This essay proposes a distinction between epistemological error and ontological error in order to explore whether it is possible to talk about Finnegans Wake in terms of error at all. Epistemological error is described as deviation against some normative constitution of what is correct, whereas ontological error arises in situations where recourse to a normative (and thus regulatory) standard is ambiguous. After illustrating these concepts with examples from Ulysses, I amplify this definition by reading a passage from Kierkegaard's The Sickness unto Death and then apply it to chapter II.2 of Finnegans Wake.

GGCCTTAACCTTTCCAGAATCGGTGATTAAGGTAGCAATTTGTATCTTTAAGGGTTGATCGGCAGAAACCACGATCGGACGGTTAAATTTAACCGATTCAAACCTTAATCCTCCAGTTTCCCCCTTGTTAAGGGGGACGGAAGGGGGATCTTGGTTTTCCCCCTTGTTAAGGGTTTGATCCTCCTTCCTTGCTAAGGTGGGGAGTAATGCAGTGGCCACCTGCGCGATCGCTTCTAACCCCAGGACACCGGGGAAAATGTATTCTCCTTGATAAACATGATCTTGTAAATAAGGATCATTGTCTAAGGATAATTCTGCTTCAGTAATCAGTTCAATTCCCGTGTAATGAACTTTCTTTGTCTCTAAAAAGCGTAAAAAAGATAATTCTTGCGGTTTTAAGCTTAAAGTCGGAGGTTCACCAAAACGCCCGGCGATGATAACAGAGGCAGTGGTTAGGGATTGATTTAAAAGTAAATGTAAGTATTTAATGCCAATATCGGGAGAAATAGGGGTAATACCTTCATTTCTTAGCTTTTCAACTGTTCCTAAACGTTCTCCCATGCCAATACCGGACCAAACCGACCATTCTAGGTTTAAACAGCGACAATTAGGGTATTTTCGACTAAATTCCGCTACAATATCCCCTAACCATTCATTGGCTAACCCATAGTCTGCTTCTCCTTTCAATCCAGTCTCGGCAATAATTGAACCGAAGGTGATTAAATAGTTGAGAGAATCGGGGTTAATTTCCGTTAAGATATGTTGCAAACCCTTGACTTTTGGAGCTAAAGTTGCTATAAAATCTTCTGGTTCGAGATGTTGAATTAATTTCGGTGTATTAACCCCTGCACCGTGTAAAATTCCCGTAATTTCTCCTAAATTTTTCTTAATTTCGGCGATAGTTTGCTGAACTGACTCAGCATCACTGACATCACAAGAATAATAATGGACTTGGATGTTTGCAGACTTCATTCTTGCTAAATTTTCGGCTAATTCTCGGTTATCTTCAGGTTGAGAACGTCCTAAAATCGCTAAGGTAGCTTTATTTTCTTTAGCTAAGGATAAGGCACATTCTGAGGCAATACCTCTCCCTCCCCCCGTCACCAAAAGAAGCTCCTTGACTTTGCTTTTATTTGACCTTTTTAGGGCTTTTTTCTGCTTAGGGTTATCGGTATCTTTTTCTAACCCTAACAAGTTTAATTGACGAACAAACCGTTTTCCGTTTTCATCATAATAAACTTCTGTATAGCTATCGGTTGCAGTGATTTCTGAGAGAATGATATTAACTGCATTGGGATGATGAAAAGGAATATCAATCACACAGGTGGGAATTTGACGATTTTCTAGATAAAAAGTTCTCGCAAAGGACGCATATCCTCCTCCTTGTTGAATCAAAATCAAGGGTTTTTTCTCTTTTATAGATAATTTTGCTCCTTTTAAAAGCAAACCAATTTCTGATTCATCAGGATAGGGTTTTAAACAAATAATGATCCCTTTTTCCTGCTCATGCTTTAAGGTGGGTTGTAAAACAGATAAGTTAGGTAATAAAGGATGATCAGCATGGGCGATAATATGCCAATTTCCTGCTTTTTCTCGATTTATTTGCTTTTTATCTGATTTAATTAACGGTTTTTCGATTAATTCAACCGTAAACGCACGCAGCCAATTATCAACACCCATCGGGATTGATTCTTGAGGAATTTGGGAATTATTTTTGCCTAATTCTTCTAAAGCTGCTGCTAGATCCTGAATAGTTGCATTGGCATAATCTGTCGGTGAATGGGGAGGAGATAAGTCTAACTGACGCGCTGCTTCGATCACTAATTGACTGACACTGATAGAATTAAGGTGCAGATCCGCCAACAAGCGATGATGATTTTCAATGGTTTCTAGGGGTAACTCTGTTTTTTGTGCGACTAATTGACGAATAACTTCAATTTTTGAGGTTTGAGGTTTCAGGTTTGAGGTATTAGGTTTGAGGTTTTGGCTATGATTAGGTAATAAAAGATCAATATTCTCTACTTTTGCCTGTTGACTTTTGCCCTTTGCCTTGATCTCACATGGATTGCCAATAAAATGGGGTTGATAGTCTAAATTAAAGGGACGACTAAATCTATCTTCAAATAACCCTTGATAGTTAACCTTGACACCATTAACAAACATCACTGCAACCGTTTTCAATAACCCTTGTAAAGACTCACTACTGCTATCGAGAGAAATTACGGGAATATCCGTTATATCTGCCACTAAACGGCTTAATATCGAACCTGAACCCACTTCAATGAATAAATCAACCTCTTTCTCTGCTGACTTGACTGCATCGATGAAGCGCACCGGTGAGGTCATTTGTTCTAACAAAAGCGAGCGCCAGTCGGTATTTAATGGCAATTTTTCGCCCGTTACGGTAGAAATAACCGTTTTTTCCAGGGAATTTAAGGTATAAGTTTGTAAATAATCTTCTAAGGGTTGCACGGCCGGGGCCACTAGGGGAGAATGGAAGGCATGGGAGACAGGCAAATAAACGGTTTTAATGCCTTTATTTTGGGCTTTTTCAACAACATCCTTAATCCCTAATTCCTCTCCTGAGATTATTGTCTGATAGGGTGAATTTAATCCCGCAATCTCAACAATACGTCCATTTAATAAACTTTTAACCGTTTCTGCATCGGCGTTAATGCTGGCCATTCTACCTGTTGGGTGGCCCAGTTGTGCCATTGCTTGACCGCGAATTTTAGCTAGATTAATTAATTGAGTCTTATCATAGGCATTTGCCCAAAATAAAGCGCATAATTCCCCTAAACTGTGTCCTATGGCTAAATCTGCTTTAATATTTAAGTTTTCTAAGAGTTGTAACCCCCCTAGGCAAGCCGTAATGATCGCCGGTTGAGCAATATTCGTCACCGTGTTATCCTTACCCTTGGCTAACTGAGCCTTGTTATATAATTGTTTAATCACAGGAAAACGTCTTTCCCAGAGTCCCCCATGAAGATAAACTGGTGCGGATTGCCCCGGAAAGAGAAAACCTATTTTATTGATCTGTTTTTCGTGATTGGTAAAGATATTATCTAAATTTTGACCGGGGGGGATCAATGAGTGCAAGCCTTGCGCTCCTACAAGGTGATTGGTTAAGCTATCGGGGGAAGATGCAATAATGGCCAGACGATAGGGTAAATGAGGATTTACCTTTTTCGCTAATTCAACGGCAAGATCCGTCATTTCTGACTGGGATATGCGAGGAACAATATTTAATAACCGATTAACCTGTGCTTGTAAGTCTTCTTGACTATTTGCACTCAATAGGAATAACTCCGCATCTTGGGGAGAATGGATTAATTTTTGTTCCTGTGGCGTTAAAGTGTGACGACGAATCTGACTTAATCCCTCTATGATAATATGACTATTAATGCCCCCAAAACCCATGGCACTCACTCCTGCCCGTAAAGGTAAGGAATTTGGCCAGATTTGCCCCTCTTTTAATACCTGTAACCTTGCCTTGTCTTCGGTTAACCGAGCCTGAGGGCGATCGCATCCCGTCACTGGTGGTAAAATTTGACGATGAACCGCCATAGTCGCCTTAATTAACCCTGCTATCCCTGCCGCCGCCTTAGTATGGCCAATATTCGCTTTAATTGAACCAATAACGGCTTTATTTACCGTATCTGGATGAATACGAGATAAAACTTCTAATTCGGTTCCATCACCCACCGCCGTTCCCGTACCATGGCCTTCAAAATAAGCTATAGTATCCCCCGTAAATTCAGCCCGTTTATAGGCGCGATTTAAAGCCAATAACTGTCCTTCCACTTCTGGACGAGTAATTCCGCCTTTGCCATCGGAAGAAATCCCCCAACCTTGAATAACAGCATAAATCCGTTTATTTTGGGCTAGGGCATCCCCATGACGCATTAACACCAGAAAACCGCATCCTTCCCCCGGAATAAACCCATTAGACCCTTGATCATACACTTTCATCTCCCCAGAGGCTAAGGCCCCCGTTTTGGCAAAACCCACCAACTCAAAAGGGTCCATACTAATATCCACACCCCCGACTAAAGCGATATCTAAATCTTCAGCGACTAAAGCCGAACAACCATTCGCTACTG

The first editor of Ulysses was James Joyce. As he was overseeing typescripts and proofs, Joyce had to correct errors and misprisions inflicted upon his text, some of which he had himself made. Of course, this editorial work was (mostly) subsumed within Joyce’s authorial role as he expanded and revised his text towards publication. Indeed, the character of the editorial emendations that Joyce made evolves over the course of Ulysses’s composition, thereby reflecting his own changing conceptions of his book.